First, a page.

Imagine a young sapling tree being buffeted by gale-force winds. Its flexibility is its strength as it’s being blown about in all directions, losing nothing more than a few leaves in the process. And this buffeting strengthens the tree, making it less likely to be blown over from similar gale-force winds as it grows older. A sapling unused to these stresses is less resilient in the future.
So stress is an inevitable part of life. It can even be good. And we’ve evolved well enough to deal with stress. It’s called sleep. Each night, when we sleep, we re-run the events of the day and convert them from being emotional memories to narrative memories. In other words, we process them, we file them and we organise them. And by doing that, we have control over them, so that more often than not, by the following morning those events don’t feel so raw.
It seems too obvious to say that sleep should be restful. But without it being restful, whatever needs processing ends up not getting processed. And so it remains stuck in the part of our brain that is in charge of our very basic and primitive survival. Over time, more of these unprocessed thoughts and experiences build up and get stuck, making restful sleep less and less likely; while making anxiety, depression, and anger, and all the performance-related consequences of that, more likely.
So stress is bad when it reaches a level where our sleep is affected. All this processing is very energy intensive and so to prevent us from waking up mentally exhausted, we’ve evolved a nightly limit to this processing. And when we reach that limit, our mind is triggered awake. Usually in the middle of the night.
So with a build up of stresses, we walk around the following day, trying to make sense of events seen through the prism of our primitive system; the part that is in charge of making judgements when we’re worried, anxious, angry or depressed. And because of that, everything starts to seem inappropriately worse, giving our poor, overworked brains, even more to process during the next sleep.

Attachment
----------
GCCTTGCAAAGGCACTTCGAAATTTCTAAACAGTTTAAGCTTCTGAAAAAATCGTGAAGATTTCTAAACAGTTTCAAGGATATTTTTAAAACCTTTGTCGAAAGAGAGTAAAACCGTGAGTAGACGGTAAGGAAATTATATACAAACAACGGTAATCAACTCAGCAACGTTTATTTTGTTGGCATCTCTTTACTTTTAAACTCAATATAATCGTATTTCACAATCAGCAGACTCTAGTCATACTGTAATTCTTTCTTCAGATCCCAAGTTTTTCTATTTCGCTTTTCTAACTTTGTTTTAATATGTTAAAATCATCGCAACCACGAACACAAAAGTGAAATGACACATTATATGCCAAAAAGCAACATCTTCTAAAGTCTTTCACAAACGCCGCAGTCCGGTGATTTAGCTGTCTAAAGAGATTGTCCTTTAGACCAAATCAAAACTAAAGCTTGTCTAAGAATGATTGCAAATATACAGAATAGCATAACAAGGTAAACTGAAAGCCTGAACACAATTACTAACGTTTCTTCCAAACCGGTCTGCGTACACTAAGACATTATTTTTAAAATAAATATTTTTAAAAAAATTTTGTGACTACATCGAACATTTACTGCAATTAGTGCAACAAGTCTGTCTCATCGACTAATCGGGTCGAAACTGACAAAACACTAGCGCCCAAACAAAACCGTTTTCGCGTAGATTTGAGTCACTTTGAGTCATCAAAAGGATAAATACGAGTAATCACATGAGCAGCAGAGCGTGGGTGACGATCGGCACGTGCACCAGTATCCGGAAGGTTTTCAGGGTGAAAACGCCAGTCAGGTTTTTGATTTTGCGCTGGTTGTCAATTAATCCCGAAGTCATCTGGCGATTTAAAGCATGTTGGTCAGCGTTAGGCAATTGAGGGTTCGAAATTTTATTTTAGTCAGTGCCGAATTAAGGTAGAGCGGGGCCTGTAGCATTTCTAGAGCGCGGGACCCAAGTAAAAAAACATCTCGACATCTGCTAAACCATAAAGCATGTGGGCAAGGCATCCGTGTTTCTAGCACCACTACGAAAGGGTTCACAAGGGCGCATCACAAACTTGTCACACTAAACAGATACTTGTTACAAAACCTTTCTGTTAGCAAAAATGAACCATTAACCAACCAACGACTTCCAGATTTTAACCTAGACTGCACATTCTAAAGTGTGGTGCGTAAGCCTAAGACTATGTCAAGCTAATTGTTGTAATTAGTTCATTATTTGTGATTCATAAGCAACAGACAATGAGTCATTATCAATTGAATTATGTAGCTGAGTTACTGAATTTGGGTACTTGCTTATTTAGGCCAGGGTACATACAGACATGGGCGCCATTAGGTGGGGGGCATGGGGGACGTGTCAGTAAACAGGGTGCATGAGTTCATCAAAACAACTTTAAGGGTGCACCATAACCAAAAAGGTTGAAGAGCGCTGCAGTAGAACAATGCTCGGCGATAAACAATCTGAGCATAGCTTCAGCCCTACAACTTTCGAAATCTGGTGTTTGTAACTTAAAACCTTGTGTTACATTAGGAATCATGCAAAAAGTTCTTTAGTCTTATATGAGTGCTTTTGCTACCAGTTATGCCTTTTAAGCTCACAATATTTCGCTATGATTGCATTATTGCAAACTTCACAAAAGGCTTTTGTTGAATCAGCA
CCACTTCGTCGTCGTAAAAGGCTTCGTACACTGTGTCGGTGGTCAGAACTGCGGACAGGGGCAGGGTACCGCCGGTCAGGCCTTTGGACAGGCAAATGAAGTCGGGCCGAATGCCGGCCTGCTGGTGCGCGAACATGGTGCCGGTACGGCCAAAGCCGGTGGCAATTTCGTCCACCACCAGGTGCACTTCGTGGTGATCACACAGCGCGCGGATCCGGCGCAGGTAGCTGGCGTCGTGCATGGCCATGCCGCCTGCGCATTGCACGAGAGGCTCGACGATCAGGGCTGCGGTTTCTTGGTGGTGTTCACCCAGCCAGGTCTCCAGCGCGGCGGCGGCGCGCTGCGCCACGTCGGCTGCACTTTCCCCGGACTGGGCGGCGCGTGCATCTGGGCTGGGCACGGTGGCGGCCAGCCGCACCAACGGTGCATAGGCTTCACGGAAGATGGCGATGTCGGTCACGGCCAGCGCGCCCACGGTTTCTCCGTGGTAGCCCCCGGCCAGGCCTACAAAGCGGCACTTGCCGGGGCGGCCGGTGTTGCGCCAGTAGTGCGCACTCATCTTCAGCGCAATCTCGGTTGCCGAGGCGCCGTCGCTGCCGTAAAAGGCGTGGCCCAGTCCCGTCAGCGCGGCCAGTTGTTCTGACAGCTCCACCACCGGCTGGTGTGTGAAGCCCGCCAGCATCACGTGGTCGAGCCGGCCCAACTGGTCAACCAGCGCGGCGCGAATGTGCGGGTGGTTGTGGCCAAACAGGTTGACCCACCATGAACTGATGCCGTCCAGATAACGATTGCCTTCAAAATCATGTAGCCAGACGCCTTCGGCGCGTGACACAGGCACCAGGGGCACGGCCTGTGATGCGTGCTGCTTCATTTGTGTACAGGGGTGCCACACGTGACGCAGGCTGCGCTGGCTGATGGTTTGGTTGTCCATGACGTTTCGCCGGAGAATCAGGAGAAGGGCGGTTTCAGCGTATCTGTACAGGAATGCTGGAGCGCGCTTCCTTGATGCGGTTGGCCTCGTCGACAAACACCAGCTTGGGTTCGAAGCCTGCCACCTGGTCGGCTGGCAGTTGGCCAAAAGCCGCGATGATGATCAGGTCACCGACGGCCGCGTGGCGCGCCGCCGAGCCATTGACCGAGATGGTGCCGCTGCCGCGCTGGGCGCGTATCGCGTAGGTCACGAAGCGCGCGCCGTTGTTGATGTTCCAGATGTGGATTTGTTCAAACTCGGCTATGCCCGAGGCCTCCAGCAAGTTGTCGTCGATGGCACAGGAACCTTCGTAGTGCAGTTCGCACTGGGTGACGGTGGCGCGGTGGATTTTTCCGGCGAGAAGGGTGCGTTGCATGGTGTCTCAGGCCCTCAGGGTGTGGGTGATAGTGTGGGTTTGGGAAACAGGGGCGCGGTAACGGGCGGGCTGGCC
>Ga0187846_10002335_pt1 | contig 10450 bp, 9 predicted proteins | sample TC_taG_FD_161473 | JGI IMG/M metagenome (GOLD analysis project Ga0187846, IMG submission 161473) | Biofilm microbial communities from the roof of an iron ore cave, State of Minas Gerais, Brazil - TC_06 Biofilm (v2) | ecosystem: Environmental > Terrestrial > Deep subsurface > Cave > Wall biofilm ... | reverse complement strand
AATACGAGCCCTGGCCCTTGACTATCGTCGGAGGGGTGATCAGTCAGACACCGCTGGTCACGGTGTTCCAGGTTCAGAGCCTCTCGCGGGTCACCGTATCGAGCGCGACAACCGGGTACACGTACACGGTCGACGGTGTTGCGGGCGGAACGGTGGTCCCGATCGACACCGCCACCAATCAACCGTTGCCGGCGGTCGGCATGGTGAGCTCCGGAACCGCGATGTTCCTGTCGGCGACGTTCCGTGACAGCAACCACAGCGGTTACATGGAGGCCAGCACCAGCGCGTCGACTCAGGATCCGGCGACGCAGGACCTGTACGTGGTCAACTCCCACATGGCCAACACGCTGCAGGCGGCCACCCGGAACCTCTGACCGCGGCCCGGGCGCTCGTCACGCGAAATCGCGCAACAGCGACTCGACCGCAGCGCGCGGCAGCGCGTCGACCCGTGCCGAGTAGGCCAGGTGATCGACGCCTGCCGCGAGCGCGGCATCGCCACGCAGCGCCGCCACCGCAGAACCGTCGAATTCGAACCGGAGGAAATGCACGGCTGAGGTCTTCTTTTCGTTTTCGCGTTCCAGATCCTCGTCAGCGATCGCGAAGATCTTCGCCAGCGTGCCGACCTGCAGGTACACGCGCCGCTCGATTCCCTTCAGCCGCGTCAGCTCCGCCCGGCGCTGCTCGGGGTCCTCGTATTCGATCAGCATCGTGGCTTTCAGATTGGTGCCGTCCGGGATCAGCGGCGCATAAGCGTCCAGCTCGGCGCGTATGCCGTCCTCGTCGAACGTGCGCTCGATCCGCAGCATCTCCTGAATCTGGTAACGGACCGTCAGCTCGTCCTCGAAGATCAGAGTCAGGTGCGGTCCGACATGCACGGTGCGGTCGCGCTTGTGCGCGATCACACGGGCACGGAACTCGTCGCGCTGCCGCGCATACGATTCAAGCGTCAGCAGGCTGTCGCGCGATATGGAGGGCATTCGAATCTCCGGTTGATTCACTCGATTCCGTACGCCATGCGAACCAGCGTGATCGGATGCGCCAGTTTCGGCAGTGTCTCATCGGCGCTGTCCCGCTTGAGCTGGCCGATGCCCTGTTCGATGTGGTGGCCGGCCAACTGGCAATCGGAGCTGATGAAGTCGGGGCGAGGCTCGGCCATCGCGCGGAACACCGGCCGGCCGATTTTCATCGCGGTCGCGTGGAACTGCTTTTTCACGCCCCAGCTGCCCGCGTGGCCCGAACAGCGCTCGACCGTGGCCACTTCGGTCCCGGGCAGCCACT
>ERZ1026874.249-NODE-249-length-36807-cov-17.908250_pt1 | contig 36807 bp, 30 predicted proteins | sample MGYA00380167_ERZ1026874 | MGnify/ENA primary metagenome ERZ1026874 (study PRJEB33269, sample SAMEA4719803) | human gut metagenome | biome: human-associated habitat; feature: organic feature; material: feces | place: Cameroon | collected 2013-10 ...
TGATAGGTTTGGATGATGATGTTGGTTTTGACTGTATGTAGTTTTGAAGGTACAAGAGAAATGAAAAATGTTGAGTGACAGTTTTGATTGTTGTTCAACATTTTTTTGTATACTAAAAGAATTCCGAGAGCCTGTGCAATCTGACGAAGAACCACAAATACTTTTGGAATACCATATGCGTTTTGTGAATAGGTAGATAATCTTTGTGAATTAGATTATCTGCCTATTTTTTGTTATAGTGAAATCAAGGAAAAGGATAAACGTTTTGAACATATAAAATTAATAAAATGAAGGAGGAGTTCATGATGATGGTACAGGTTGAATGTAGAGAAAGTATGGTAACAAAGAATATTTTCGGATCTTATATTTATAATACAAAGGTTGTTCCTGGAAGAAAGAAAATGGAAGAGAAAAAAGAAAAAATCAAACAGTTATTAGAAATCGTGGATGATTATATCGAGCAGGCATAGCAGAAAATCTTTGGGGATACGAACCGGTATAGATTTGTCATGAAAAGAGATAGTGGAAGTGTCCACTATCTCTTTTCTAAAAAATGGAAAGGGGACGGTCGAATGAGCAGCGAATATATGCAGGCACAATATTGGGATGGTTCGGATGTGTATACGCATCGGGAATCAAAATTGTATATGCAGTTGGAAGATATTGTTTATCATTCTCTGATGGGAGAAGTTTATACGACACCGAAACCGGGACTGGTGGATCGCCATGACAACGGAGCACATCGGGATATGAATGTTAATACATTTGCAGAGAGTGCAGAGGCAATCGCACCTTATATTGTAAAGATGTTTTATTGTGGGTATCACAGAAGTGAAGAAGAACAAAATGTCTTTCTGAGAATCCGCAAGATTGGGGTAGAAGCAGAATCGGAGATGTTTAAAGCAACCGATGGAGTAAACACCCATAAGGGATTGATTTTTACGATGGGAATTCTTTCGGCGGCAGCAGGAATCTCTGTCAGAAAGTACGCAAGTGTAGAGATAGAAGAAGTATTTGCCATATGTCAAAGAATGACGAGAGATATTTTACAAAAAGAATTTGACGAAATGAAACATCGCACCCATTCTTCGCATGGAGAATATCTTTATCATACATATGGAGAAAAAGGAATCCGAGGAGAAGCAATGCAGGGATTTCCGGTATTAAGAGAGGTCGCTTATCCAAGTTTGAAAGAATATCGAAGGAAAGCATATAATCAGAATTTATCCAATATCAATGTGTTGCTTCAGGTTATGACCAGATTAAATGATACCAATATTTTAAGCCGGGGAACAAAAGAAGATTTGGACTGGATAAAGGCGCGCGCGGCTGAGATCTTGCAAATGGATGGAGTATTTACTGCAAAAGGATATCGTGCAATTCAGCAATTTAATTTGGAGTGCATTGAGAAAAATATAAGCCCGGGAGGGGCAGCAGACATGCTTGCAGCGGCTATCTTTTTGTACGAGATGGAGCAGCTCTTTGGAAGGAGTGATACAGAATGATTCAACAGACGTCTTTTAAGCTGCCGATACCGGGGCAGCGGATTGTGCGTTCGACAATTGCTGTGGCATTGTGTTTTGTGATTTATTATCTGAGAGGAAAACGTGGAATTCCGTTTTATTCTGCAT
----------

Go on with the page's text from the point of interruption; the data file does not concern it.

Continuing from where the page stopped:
Hypnotherapy can break that vicious circle. And over time, hypnotherapy allows us to see the world less through our primitive system and more via the part of our brain that is cool, positive, innovative and easy. We start to see the world appropriately again. Hypnosis is not sleep but it does replicate the same, restful alpha-waves of (just before) sleep. And in this state we can de-stress, our subconscious mind can go to work uninterrupted and also we can entertain positive thoughts of change. And just entertaining these thoughts is enough to start the process of actual, real and profound, positive change.
When clients come to a therapy session resistant to change, or agitated, anxious and stressed, it’s a sign that their primitive system is ruling. And because the primitive part is solely there for our survival it sees any change as potentially harmful and is therefore likely to resist change; Far safer (it thinks) to stay as you are. When under hypnosis however, that primitive part is reassured, quietened and pacified, and in this state it’s easy to see how small, incremental steps towards the client’s preferred future- self is possible.
And over time, with them eventually sleeping more efficiently and their day’s events processed more easily, they have more spare capacity and resilience to cope with those gale-force winds, whenever they do occasionally blow.
Wind Blowing from Mt. Fuji by Hosokibara Seiki (1885-1958), Japan,
The White Thorn, John Petts, wood engraving 1949
Storm, Sybil Andrews. Linocut, 1953